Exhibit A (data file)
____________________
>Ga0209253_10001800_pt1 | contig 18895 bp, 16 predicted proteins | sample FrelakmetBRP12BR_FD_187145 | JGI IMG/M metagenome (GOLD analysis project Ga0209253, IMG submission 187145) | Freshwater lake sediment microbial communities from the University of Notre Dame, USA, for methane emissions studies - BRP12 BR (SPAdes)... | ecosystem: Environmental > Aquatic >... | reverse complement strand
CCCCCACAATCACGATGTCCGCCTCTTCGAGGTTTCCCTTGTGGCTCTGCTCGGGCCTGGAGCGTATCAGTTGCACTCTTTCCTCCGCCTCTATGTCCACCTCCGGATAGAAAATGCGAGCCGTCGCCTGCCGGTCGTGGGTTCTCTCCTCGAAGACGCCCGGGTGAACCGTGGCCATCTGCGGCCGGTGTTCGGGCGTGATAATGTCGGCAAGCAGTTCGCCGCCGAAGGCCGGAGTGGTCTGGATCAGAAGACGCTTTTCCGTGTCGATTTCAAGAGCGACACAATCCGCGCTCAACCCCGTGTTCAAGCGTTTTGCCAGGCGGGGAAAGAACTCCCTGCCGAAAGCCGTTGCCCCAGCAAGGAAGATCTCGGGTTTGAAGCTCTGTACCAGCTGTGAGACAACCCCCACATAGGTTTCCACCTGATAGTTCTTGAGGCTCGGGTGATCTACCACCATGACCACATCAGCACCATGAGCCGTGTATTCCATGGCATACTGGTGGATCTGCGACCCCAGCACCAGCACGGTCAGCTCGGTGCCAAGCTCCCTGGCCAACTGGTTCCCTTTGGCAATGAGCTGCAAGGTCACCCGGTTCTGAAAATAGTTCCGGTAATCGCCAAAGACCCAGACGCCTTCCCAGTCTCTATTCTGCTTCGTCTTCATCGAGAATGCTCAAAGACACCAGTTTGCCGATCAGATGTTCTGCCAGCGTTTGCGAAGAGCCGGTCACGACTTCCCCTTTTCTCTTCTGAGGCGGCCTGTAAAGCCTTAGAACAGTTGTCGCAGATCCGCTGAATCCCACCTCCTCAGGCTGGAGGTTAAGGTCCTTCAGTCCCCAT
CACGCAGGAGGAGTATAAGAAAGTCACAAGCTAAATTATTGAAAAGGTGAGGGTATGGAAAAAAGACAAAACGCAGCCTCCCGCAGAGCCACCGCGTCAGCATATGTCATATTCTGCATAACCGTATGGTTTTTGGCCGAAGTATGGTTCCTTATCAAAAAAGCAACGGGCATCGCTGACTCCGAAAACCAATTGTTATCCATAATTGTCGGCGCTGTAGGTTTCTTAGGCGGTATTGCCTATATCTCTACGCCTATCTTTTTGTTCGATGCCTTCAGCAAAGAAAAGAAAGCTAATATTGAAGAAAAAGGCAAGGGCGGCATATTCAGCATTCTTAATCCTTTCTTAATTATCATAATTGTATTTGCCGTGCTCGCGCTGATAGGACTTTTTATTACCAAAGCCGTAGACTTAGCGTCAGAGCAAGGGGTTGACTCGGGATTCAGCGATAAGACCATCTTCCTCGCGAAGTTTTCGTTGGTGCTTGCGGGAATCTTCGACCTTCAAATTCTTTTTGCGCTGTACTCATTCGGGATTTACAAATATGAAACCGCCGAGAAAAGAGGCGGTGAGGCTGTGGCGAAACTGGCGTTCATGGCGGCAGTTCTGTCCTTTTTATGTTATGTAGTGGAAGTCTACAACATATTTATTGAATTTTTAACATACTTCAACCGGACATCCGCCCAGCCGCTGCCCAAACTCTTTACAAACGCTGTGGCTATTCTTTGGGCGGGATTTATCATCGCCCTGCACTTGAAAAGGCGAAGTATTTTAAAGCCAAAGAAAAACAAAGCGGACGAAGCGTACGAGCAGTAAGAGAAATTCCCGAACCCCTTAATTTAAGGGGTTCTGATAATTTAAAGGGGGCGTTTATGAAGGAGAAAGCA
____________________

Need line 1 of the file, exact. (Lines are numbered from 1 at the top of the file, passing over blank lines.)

>Ga0209253_10001800_pt1 | contig 18895 bp, 16 predicted proteins | sample FrelakmetBRP12BR_FD_187145 | JGI IMG/M metagenome (GOLD analysis project Ga0209253, IMG submission 187145) | Freshwater lake sediment microbial communities from the University of Notre Dame, USA, for methane emissions studies - BRP12 BR (SPAdes)... | ecosystem: Environmental > Aquatic >... | reverse complement strand